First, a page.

Many individuals believe that Social Security Disability benefits are reserved for disabled workers who are no longer able to maintain gainful employment. While it is true that it can help individuals in such situations, this is not the only type of help that Social Security provides. In addition to disabled workers, Social Security also provides benefits to children who are suffering from severe disabling conditions. In some cases, parents need the financial assistance that Social Security Disability can offer due to the financial strain the child’s condition puts on the family. Cerebrotendinous xanthomatosis is one of the conditions that qualify an individual for Social Security Disability benefits. Not only is this condition including in the SSA’s Blue Book of medical impairments, but it also is included in the SSA’s Compassionate Allowances listing, meaning that those who suffer from this disorder may receive benefits in a timelier manner rather than having to wait months or even years before benefits begin.
Cerebrotendinous Xanthomatosis - Condition and Symptoms
Cerebrontendinous xanthomatosis is a condition that is inherited by a child from his or her parents. Individuals who inherit the disorder develop deposits of cholestanol (a type of cholesterol) in the brain and other tissues of the body. While these individuals may have normal total cholesterol levels in the blood, they suffer from elevated levels of cholesterol in the plasma. Because people who suffer from this disorder cannot break down certain lipids properly, the fats accumulate in different areas of the body (usually the brain and connective tissues that attach the muscles of the body to the bones).
The disease is progressive in nature and normally begins after puberty. Symptoms of the disorder include cataracts, chronic diarrhea, stiff tendons, brittle bones, hallucinations, dementia, seizures, depression, impaired coordination and impaired speech. Individuals who are born with the disorder are also at a greater risk of developing cardiovascular disease.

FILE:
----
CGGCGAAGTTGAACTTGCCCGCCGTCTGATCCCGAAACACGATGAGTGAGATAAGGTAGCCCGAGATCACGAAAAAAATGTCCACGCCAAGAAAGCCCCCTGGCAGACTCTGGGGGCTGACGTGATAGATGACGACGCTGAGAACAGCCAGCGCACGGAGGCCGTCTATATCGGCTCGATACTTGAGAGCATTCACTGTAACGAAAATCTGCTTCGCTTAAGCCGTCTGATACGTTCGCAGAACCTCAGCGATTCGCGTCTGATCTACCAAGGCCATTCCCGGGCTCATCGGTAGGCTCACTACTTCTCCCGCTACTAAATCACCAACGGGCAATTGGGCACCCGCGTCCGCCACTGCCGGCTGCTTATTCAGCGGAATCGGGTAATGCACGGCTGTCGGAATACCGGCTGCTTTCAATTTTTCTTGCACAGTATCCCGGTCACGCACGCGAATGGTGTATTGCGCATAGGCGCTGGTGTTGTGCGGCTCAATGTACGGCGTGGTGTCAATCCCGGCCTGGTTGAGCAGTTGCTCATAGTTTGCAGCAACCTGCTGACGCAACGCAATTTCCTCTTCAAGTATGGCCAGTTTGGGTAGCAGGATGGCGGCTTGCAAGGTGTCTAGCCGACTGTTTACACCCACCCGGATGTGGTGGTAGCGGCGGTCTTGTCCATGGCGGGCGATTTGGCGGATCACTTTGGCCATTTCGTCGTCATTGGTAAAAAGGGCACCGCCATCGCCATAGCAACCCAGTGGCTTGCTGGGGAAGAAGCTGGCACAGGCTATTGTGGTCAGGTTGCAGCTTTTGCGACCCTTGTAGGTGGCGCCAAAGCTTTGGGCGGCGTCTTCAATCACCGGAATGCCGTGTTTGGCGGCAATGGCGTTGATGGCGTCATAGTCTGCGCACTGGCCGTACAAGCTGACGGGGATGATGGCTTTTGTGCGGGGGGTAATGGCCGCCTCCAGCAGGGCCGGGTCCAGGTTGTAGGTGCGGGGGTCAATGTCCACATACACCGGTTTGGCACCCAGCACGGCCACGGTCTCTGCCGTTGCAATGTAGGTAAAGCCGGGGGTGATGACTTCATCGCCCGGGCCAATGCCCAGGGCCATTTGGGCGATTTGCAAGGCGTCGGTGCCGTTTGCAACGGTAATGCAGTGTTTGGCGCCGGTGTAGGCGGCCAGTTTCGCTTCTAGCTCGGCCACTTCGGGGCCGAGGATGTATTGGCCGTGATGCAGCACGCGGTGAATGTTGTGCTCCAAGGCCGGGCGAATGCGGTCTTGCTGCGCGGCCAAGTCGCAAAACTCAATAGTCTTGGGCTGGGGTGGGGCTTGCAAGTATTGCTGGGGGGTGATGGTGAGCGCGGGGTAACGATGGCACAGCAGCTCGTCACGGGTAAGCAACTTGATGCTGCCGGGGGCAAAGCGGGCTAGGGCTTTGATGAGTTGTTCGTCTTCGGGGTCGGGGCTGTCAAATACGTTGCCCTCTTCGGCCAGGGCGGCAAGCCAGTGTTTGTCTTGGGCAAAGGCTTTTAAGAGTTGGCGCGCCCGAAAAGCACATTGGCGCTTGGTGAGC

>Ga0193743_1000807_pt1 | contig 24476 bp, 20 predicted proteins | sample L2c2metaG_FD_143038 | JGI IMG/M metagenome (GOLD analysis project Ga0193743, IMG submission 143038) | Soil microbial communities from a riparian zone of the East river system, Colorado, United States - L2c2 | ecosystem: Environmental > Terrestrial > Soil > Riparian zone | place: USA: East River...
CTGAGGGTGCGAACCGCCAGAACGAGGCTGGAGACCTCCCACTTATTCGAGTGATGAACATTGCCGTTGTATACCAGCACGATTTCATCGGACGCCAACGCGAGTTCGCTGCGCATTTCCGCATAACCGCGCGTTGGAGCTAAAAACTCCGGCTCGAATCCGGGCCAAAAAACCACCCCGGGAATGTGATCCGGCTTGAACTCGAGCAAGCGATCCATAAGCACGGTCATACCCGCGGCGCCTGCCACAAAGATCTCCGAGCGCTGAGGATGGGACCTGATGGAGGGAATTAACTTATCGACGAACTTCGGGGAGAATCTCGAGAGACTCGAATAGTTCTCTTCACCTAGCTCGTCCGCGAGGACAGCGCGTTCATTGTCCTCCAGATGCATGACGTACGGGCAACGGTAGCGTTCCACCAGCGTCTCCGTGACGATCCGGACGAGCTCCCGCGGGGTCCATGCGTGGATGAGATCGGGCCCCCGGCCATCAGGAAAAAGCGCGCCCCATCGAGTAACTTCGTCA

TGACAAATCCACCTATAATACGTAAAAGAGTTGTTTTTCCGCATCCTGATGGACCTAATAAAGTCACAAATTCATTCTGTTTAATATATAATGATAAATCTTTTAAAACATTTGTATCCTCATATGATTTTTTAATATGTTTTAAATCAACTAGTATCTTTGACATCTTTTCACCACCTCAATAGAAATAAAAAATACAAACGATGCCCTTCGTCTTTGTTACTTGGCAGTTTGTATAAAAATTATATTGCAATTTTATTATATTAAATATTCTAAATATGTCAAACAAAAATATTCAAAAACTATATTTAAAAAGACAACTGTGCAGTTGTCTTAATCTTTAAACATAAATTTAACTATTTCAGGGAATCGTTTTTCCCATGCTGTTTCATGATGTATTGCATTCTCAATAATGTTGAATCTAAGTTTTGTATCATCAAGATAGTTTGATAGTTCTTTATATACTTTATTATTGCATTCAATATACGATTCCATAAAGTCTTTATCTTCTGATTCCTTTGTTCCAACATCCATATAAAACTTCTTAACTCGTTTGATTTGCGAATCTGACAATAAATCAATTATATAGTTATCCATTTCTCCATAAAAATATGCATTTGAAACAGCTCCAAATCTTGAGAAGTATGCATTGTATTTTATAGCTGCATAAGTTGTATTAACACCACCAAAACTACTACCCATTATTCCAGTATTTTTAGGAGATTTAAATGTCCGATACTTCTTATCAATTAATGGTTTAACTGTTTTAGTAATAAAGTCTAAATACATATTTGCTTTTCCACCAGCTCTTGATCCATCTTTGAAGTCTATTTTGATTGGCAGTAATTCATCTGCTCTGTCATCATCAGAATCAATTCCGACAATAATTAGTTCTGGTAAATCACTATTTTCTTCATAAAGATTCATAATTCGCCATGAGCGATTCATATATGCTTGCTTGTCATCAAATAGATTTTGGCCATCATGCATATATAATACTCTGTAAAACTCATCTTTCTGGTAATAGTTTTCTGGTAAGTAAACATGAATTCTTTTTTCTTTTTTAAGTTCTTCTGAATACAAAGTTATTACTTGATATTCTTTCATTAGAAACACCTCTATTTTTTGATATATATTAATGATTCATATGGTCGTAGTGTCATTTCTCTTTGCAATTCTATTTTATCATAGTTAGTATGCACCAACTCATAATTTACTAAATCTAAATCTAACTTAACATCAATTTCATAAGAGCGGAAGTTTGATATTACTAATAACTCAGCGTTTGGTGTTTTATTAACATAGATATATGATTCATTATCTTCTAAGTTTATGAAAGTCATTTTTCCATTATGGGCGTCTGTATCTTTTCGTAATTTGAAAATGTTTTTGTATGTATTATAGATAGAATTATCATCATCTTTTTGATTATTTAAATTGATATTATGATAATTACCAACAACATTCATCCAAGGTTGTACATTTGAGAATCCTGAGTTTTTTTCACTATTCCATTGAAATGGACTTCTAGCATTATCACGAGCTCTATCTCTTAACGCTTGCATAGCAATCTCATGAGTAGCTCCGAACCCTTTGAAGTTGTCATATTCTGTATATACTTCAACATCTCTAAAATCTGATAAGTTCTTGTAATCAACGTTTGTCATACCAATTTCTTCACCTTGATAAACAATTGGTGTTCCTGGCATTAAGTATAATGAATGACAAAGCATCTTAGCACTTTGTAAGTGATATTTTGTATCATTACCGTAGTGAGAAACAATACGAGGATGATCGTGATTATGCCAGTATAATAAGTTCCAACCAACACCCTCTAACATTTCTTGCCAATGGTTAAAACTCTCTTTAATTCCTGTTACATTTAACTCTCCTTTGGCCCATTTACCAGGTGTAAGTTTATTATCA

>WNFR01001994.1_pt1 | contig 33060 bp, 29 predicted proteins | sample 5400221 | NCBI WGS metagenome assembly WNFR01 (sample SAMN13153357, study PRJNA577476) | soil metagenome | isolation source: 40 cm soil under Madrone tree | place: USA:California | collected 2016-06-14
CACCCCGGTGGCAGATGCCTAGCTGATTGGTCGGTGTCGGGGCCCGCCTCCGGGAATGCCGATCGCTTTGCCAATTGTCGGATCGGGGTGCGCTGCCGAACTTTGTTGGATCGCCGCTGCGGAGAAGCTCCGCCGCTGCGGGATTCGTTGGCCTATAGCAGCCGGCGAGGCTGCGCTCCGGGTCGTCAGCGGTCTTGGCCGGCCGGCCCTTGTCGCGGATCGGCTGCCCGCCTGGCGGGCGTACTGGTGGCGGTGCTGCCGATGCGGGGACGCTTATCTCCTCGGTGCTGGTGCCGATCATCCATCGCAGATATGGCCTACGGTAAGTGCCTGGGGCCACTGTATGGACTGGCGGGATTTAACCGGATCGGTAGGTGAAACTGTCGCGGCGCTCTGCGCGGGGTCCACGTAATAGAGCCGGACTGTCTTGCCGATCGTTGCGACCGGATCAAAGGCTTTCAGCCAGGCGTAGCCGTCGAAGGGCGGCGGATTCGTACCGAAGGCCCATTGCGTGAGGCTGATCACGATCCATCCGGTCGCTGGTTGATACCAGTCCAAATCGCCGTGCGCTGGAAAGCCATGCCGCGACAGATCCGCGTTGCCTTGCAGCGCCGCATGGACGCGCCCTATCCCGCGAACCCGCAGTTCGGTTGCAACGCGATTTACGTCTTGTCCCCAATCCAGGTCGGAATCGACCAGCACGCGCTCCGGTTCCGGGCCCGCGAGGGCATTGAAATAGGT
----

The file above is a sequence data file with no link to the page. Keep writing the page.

Individuals who are born with cerebrontendinous xanthomatosis inherit mutations in the CYP27A1 gene. This gene gives the body instructions to produce the sterol 27-hydroxylase enzyme, which breaks down cholesterol to form acids that are used to digest fats. The mutations that are caused by this genetic disorder impair the body’s ability to break down cholesterol into a bile acid. Because of this, a buildup of a substance similar to cholesterol, known as cholestanol, accumulates in the xanthomas, brain, blood and nerve cells of the body.
Filing for Social Security Disability with Cerebrontendinous Xanthomatosis
Each year millions of individuals apply for SSD benefits. Of these applicants, only about 30 percent are approved during the initial stage of the application process. This results in the need for a disability appeal, which can take years to complete. Fortunately the SSA has recognized the fact that some disability applicants cannot wait years or even just a few months for benefits to begin. As a result, the SSA has implemented the Compassionate Allowances guidelines which allow certain individuals to begin receiving benefits in a matter of weeks. Cerebrontendinous xanthomatosis is one of the conditions that have been included in these guidelines.
It is important to understand that even though cerebrontendinous xanthomatosis is one of the conditions that have been included in the Compassionate Allowances guidelines, that does not mean that your application for benefits will be automatically approved. You must properly submit the Social Security Disability application paperwork, ensuring that each question is answered in complete detail. The SSA will need as much information as possible to ensure that they understand the nature of your claim and how the condition qualifies for processing under the Compassionate Allowances guidelines. You will also need to be sure that you provide sufficient medical evidence to support your claim. Without sufficient medical evidence, the SSA will not be able to approve your claim for Social Security Disability benefits.
Cerebrontendinous Xanthomatosis and Your Social Security Disability Case
If you are applying for Social Security Disability benefits for a child who has been diagnosed with cerebrontendinous xanthomatosis you should consider enlisting the help of a Social Security Disability attorney. Your attorney can ensure that your application paperwork is filled out properly and that you have enough medical evidence to support your claim for Social Security Disability benefits.
If, for some reason, your claim for Social Security Disability benefits is denied, your lawyer will work with you to ensure that your appeal is processed according to the Compassionate Allowances guidelines. The SSA gives priority to appeals that fall under the Compassionate Allowances guidelines, meaning that you won’t have to wait years for the appeal process to be completed.